Late Gustavian Swedish pine bench Eleish Van Breems Antiques
Shabby chic and Swedish looks are quite different, yet many people consider them to be in one category. Shabby Chic was a popular style that came about in the last 20 or so years, while Swedish style took place in the 18th century.
Swedish furniture often has a depth to the paint finish from years of re-painting the same furniture. Swedish Sofas, chairs, tables, and cabinets were styled after Stockholm fashions and painted. Colors such as red were used to produce faux mahogany), marbled black on red, grey and white, blue or yellow (to simulate marble). Also paint colors of a mid-blue, apple green, straw yellow, cream and pearl grey varied throughout the country. Most of the gray looks are a greenish gray. There was only so many pigments of paint that was used compared to the paint color choices we have today.
If you are considering creating your own Swedish piece, consider using the older grays, and beige paints, the trick is to use several layers of lighter colors to create the look.
My suggestion is to use oil paint over your base color, and layer on the paint colors with oil paint. You can move the oil around compared to the latex. Any faux finishes do take a lot of practice, but it can be an enjoyable process.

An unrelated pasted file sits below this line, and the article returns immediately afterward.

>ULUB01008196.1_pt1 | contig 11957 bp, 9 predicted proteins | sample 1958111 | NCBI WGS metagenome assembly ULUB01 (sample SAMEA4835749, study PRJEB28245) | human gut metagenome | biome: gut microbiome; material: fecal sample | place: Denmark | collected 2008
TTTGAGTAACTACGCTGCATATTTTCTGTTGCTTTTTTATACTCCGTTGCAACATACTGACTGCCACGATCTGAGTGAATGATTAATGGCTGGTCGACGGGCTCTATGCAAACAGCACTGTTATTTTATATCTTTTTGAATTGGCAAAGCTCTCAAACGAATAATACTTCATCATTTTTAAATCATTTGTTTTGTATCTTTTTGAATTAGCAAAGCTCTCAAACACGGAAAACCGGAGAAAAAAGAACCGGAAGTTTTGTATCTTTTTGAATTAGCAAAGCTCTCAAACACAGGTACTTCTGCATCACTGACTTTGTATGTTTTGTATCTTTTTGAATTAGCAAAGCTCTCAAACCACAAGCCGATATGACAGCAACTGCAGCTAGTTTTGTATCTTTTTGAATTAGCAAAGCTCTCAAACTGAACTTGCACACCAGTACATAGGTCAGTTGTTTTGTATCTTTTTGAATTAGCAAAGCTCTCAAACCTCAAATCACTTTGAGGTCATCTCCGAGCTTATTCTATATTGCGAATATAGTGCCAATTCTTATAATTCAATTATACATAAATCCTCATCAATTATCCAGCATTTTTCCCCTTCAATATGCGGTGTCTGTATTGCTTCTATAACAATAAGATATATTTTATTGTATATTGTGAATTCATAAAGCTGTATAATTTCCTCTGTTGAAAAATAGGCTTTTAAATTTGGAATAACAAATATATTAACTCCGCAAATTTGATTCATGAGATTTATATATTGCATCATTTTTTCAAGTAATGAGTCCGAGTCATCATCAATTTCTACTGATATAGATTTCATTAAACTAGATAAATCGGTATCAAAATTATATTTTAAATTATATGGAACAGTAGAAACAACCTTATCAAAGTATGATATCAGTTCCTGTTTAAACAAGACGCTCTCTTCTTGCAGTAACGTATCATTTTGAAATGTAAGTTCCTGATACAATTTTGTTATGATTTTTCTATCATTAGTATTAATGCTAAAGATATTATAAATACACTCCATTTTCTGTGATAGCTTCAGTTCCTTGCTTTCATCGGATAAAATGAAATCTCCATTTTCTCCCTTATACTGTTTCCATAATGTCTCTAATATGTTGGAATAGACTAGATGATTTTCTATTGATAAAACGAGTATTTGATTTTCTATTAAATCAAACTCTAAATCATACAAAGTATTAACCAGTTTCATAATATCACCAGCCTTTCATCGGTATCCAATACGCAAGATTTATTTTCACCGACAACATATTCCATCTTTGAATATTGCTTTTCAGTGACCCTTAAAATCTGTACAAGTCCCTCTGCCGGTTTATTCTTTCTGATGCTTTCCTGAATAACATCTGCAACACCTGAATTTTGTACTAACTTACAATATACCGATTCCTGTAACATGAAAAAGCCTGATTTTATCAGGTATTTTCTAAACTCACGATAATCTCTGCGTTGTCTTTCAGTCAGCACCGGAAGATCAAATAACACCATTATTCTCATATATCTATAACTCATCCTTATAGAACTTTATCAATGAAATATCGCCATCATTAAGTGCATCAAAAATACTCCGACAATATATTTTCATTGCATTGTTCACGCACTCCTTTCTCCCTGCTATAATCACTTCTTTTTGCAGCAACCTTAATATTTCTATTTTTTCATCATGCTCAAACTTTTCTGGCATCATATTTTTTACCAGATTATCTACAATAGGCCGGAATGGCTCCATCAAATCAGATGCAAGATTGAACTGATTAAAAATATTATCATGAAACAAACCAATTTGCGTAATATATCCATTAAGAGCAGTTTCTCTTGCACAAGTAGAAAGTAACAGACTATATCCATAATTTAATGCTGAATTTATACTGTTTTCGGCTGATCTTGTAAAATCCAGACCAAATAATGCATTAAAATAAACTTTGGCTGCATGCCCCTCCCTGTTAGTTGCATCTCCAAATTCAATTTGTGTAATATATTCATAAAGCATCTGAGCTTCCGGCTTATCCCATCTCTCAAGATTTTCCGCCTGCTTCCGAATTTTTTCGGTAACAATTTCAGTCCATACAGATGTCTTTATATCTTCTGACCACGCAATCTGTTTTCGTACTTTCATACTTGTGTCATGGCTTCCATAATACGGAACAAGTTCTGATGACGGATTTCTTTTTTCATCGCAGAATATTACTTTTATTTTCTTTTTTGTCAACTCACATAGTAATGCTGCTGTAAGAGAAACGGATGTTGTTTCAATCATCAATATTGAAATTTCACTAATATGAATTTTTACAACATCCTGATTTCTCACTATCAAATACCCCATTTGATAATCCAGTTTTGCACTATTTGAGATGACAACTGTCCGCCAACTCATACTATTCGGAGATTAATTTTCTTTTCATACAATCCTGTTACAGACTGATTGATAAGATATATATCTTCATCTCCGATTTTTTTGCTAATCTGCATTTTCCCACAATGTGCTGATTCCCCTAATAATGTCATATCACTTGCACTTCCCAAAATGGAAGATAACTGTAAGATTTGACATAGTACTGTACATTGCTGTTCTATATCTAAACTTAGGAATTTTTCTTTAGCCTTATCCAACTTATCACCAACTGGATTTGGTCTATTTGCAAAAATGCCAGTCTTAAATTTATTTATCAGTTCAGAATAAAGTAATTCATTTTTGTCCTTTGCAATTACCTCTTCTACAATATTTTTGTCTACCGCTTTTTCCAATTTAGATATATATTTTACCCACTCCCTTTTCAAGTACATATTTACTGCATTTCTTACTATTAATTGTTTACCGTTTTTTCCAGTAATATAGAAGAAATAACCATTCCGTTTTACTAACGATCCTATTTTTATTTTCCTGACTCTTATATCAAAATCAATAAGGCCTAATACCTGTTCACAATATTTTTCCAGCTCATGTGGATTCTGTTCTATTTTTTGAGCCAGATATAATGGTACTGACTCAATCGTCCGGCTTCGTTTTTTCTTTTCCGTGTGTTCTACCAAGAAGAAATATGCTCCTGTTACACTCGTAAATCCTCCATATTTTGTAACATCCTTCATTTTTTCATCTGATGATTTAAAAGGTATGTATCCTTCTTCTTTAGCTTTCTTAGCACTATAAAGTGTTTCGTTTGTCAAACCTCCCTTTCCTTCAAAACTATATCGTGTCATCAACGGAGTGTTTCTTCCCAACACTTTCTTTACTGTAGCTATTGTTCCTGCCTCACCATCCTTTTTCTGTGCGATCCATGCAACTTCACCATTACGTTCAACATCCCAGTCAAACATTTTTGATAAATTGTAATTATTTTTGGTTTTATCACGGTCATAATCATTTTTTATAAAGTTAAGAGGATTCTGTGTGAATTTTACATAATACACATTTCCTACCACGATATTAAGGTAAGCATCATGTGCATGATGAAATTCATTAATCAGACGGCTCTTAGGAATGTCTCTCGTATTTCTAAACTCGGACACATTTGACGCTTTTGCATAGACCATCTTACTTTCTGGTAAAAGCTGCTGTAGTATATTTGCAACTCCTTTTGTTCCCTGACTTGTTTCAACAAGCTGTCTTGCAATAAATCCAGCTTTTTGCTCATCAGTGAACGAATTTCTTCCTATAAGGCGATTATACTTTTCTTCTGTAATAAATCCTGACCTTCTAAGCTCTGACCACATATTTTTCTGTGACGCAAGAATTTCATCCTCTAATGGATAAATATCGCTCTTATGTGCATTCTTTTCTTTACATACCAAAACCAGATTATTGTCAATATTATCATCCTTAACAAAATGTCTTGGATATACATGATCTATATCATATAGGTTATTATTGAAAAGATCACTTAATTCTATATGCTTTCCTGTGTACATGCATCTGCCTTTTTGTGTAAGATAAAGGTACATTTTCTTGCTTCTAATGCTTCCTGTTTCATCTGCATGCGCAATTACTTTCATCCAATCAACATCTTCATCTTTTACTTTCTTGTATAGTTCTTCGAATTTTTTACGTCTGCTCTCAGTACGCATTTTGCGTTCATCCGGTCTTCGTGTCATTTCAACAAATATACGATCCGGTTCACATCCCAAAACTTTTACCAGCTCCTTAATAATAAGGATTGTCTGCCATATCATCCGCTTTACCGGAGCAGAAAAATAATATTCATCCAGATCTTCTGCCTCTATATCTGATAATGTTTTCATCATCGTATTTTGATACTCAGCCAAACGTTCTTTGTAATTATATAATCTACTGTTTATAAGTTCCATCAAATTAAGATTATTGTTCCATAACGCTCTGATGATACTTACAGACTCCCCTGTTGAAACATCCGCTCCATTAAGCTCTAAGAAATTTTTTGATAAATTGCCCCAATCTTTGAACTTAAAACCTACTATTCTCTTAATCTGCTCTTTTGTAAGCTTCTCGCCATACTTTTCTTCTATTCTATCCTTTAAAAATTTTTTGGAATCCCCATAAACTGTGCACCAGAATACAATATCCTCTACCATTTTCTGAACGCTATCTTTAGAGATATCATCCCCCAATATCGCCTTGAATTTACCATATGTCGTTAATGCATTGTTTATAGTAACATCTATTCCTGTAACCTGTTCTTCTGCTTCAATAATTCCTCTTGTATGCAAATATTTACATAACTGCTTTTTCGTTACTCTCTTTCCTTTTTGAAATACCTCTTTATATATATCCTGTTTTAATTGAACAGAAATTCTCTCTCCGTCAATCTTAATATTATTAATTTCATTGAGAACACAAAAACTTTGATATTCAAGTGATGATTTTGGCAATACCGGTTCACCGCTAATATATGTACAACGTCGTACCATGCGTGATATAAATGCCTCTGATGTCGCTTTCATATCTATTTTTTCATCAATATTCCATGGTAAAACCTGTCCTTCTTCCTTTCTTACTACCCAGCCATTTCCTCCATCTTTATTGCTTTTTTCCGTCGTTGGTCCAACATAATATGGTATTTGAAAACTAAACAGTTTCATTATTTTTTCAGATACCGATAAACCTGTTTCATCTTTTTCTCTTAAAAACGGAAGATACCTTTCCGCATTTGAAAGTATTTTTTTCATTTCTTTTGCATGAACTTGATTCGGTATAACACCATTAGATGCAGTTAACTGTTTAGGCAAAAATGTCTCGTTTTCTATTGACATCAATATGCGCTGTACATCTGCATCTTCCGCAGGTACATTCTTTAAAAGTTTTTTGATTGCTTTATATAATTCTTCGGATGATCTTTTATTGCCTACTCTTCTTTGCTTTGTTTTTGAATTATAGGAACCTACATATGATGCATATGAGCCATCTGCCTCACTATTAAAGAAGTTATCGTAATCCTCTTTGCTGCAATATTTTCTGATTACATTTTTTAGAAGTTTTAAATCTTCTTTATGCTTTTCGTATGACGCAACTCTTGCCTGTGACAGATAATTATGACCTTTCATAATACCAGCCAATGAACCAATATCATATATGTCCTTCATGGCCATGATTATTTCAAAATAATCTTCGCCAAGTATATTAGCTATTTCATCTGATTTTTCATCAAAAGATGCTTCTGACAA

I have found success using the darker gray-green colors in my base coat, and then using a whiter oil paint for the top layers.
Using the technique of painting on, and then wiping off while using a textured finish with a sponge has been quite successful for me through the years.
Oil also gives you the movement if you want to dab and wipe giving you a different look.
I usually let the oil dry, and then again doing that same process over again with multiple different color steps, layering on the whites. The steps of paint, somewhat replicates the linseed oil used in the past.
You will also want to distress it in the right places. Your pieces should be distressed where there is naturally wear and tear.
Another consideration is applying a glaze to areas which would naturally collect dirt,or be worn out. Using a light brown glaze usually works very well.
Many finishes don’t have to be complicated for them to look terrific. Often times choosing the right color and working with distressing, and using a brown glaze can really make a piece stand out like a genuine antique. Using muted colors, such as a color produced from adding either black or white has also produced successful color hues for me, much like the genuine antiques.